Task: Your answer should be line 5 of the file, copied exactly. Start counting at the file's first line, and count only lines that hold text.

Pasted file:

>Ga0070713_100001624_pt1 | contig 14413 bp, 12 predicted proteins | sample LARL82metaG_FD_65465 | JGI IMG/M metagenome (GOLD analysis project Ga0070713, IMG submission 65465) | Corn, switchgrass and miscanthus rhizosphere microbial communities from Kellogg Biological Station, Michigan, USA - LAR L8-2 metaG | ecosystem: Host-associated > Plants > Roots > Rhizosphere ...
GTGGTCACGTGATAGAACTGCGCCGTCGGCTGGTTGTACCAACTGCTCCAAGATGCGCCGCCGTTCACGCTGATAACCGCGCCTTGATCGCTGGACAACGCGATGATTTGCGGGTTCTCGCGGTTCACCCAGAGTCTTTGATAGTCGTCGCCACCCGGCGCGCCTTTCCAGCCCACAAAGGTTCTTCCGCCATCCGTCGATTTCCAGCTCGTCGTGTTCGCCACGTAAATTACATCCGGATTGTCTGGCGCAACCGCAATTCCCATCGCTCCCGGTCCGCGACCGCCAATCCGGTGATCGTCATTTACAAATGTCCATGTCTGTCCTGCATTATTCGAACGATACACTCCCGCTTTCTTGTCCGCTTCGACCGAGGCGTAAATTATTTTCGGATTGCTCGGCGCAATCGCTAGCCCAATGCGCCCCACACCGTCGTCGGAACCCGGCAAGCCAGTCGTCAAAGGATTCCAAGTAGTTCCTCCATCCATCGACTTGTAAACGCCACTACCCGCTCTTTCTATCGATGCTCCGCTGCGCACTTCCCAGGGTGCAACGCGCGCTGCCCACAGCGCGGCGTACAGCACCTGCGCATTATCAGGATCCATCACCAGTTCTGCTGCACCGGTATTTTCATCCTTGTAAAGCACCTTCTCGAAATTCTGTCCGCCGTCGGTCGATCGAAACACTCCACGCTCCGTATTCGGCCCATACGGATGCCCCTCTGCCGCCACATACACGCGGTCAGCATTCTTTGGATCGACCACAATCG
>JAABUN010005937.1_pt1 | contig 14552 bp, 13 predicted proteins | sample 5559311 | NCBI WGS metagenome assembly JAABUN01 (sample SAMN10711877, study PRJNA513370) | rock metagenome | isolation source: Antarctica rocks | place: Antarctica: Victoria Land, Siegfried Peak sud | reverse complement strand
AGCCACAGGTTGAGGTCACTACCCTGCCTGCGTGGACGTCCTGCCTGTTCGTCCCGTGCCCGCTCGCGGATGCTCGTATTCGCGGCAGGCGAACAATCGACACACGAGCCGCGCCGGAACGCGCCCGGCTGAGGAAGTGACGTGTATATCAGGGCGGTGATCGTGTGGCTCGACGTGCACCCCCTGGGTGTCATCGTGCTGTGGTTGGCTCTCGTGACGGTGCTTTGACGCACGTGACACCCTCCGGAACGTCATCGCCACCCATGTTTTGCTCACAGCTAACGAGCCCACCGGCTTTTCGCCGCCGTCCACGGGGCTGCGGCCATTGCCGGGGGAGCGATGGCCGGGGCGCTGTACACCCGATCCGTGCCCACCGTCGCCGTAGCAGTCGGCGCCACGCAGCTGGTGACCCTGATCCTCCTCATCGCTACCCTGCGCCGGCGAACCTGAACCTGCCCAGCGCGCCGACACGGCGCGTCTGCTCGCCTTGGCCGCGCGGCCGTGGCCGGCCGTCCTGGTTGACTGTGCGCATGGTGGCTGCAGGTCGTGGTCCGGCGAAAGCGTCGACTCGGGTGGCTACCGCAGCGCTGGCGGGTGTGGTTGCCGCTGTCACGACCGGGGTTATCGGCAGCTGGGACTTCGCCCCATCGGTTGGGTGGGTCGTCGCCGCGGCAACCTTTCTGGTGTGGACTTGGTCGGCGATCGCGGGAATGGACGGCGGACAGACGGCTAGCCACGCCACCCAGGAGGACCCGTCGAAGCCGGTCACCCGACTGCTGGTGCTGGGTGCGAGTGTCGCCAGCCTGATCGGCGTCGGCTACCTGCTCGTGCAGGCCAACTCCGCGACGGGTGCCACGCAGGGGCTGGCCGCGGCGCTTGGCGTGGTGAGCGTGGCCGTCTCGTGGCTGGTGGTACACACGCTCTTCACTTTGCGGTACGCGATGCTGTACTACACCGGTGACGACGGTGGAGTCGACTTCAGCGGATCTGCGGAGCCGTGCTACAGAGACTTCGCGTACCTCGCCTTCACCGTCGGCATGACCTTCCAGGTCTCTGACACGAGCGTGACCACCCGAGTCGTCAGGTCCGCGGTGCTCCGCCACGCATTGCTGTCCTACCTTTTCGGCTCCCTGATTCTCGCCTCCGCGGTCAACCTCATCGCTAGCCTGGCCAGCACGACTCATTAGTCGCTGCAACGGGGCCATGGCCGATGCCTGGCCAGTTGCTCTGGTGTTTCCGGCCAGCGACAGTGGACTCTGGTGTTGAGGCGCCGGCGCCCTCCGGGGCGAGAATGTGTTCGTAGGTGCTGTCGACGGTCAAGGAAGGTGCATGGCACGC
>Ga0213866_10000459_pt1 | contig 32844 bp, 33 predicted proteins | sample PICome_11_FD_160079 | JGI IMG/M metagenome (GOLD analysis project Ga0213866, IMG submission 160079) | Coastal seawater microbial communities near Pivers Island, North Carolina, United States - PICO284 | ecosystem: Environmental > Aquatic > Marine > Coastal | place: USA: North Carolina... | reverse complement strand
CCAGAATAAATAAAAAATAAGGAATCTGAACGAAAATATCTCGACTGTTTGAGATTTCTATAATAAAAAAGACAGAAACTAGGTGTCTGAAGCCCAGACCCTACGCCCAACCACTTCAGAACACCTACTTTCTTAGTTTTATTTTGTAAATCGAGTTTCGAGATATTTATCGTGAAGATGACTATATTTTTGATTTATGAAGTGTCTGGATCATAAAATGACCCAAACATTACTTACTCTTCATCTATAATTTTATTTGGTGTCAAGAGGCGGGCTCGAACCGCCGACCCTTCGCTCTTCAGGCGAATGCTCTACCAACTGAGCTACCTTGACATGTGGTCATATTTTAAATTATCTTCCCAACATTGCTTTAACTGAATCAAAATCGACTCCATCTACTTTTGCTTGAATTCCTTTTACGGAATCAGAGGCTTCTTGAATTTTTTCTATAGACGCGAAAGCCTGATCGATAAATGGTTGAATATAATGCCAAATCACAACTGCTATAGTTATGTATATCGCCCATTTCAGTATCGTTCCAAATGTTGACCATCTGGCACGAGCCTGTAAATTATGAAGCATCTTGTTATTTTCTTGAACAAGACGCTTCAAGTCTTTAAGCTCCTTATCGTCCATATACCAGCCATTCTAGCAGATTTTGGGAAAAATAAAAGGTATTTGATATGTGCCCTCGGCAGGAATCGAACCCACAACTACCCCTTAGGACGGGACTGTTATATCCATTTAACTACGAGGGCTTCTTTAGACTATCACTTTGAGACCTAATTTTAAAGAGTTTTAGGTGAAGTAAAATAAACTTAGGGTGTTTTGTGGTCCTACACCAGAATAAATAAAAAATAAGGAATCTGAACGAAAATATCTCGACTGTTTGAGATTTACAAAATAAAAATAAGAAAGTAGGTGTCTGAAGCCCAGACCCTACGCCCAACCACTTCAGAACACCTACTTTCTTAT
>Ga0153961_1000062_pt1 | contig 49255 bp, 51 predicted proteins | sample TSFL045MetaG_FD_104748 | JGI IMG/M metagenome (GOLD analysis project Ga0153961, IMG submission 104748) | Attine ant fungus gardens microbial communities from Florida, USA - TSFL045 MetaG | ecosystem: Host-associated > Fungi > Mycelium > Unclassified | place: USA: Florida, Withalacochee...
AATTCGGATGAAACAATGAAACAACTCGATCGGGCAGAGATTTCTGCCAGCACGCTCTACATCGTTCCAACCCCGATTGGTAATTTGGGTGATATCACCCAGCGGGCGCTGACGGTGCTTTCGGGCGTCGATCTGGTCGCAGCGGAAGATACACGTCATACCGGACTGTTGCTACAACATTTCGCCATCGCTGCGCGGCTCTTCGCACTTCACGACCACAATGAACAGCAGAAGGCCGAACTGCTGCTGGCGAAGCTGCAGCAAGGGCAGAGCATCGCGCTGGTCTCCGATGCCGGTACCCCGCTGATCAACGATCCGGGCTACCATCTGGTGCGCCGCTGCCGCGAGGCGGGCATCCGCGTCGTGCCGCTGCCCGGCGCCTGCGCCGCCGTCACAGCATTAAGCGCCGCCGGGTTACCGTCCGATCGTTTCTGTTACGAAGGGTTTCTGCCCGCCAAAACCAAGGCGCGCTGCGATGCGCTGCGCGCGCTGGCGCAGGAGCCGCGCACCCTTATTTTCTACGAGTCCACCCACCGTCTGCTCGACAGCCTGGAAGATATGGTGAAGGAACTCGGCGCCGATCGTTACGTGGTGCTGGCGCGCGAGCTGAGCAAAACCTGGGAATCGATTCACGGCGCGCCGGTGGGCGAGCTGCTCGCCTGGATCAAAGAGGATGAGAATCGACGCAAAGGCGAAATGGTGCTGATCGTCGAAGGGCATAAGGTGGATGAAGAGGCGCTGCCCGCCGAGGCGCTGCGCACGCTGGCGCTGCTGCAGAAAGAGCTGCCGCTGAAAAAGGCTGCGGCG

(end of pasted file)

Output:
>Ga0213866_10000459_pt1 | contig 32844 bp, 33 predicted proteins | sample PICome_11_FD_160079 | JGI IMG/M metagenome (GOLD analysis project Ga0213866, IMG submission 160079) | Coastal seawater microbial communities near Pivers Island, North Carolina, United States - PICO284 | ecosystem: Environmental > Aquatic > Marine > Coastal | place: USA: North Carolina... | reverse complement strand